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Reports: NSA 'cracks' Internet encryption programs

The US National Security Agency has the ability to tap into various forms of electronic communication even if they are encrypted. This the latest revelation from American whistle-blower Edward Snowden.

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According to reports published by Britain's The Guardian, the New York Times and the non-profit organization ProPublica on Thursday, the US National Security Agency (NSA) has developed the capability to crack encryption codes used to protect the privacy of everything from email to financial transactions.

The reports also said that in some cases, in which the NSA had been unable to crack a given code, its had used other methods to try to get around them.

Intrusion made possible

Among these methods reported to be used by the NSA, working with its British counterpart, the Government Communications Headquarters (GCHQ), were the use of secret court orders or otherwise persuading major technology companies to build so-called “back doors” into popular software programs.

Back doors are vulnerabilities in software programs that enable access by outside intruders.

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The reports also said the two intelligence agencies had made major strides towards cracking the Secure Sockets Layer (SSL) technology, used to make secure millions of websites, which start with "https" instead of just "http."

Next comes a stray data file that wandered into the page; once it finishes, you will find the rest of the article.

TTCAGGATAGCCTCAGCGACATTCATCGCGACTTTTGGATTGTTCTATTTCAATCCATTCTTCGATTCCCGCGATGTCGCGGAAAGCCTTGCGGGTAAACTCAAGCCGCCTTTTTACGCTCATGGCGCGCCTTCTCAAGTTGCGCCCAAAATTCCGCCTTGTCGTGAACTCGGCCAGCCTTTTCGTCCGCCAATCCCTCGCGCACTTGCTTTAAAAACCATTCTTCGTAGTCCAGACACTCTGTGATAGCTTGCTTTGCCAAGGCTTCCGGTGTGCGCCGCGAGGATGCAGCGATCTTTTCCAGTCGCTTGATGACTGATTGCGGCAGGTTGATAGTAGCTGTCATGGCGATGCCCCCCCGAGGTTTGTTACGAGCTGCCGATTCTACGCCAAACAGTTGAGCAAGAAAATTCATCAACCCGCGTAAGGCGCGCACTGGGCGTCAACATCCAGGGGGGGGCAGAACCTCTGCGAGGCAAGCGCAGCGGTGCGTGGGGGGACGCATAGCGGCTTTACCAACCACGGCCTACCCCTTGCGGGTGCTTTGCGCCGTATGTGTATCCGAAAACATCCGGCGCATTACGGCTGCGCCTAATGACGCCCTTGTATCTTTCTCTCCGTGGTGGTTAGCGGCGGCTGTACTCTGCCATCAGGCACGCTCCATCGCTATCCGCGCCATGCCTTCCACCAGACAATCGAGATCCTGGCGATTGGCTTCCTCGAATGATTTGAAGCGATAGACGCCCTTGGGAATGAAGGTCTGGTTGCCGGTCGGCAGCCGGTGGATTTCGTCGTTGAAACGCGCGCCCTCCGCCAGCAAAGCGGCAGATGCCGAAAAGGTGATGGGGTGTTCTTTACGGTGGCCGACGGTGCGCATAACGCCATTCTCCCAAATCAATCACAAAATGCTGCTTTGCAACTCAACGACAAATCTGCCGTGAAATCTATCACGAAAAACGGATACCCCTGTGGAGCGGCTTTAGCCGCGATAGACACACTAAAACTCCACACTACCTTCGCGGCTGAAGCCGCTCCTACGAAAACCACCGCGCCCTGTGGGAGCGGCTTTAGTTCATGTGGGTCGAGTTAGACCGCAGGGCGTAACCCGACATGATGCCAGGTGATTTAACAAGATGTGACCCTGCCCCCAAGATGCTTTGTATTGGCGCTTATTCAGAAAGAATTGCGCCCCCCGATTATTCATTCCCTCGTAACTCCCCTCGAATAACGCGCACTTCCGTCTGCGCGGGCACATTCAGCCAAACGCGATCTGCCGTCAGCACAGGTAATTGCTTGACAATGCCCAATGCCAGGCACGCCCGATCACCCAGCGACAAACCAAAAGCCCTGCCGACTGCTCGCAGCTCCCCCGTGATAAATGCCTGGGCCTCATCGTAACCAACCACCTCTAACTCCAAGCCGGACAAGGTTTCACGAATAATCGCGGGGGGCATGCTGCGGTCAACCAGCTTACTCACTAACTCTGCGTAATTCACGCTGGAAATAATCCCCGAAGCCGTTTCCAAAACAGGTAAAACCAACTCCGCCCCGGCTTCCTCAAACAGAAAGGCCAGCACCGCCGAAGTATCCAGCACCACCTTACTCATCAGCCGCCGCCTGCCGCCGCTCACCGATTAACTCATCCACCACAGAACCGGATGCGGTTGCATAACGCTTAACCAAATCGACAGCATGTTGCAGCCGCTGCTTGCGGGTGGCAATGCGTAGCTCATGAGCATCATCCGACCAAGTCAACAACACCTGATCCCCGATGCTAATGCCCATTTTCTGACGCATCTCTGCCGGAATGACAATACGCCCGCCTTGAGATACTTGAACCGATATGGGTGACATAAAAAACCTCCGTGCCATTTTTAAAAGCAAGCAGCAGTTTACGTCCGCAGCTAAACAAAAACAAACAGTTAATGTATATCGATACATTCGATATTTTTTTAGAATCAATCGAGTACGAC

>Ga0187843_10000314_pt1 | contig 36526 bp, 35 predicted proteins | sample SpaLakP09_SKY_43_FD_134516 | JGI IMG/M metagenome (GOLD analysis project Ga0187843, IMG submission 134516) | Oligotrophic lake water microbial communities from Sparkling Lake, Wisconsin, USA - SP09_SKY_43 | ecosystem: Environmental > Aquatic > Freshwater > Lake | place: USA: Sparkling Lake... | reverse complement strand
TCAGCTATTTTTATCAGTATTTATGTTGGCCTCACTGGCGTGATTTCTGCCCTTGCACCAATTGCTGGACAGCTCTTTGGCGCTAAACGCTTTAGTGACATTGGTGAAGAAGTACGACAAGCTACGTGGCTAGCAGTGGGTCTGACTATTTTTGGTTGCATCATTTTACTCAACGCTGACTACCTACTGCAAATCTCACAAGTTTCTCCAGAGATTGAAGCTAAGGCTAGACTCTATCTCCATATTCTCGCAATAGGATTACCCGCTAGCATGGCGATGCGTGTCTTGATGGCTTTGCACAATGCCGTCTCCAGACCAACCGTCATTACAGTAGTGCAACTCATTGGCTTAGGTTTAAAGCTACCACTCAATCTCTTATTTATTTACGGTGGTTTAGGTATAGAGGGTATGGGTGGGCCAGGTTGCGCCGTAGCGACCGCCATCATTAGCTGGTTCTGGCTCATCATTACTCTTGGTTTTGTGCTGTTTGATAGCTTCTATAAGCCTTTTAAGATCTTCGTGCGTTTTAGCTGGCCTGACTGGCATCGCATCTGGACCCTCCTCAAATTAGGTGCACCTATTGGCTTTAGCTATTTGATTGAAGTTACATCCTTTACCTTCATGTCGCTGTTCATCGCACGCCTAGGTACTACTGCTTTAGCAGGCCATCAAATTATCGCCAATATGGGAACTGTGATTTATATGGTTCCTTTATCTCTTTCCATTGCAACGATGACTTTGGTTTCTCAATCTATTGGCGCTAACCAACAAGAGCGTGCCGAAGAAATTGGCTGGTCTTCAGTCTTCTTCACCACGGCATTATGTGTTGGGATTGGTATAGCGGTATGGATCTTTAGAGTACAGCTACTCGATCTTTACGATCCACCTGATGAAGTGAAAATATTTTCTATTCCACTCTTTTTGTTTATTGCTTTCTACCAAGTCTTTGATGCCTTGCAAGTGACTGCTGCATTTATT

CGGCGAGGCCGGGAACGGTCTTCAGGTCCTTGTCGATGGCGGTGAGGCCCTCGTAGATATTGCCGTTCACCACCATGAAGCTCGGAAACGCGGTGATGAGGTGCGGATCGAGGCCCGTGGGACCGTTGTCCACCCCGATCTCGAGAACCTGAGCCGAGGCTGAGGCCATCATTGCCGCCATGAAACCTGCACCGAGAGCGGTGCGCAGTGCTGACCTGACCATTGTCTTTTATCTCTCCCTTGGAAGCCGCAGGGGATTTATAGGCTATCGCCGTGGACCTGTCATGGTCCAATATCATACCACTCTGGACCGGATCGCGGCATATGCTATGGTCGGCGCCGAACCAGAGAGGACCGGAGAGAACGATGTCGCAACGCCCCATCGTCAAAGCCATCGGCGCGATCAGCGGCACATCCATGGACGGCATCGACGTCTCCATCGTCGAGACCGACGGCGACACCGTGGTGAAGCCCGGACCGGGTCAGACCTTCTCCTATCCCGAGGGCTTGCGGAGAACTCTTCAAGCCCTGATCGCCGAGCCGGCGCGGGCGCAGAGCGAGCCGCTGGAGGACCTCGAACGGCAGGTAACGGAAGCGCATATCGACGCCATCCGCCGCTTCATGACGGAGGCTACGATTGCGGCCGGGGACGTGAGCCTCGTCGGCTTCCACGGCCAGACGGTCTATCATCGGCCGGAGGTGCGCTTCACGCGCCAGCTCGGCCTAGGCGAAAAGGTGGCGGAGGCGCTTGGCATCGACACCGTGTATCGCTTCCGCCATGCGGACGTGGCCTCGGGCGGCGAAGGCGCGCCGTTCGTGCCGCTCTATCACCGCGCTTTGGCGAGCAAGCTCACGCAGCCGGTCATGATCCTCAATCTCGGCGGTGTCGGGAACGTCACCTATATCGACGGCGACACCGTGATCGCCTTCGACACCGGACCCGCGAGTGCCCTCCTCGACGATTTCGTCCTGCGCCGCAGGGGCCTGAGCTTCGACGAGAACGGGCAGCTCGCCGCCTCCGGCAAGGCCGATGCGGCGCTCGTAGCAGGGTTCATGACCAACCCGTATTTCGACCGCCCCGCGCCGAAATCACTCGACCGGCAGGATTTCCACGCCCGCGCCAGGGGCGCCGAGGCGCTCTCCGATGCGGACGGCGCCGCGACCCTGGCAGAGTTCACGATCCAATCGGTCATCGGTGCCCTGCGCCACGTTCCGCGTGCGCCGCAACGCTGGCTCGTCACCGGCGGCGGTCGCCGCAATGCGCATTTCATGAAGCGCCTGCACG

Private networks unsafe?

They also reported that the NSA and GCHQ had made progress towards gaining access to virtual private networks (VPN), which are commonly used by remote office workers or those seeking to keep their locations a secret.

The reports are based on documents released to the media outlets by former NSA subcontractor Edward Snowden, who also once worked for the US Central Intelligence Agency. US authorities want to put Snowden on trial on espionage charges, but he has been hiding out somewhere in Russia, which has granted him temporary asylum.

The documents cited in the New York Times report said the work of cracking or circumventing encryptions was being conducted under an NSA program known as Bullrun, a term that until Friday seemed obscure as PRISM was several months ago.

The reports also said that apart from the GCHQ, the NSA had only shared know-how about Bullrun with similar partner agencies in Australia, New Zealand and Canada.

German data protection concerns

The reports come a day after Germany's federal data protection commissioner, Peter Schaar called on the country's interior ministry to be more forthcoming about what it is doing to safeguard the private data of the country's citizens.

Following a meeting with his counterparts from Germany's 16 regional states, Schaar that in view of the NSA affair, it was not enough to simply say that "no mass surveillance by foreign intelligence services is being conducted on German soil."

Schaar added, that he and his regional state counterparts were still seeking answers to questions about selected surveillance conducted in Germany, or the surveillance of the data of German citizens being tapped from abroad. He also said the fact that the head of the NSA had assured his counterpart at the German intelligence service BND that Germans were not affected by their spying activities was not satisfactory.

pfd/ipj (dpa, AFP, Reuters)

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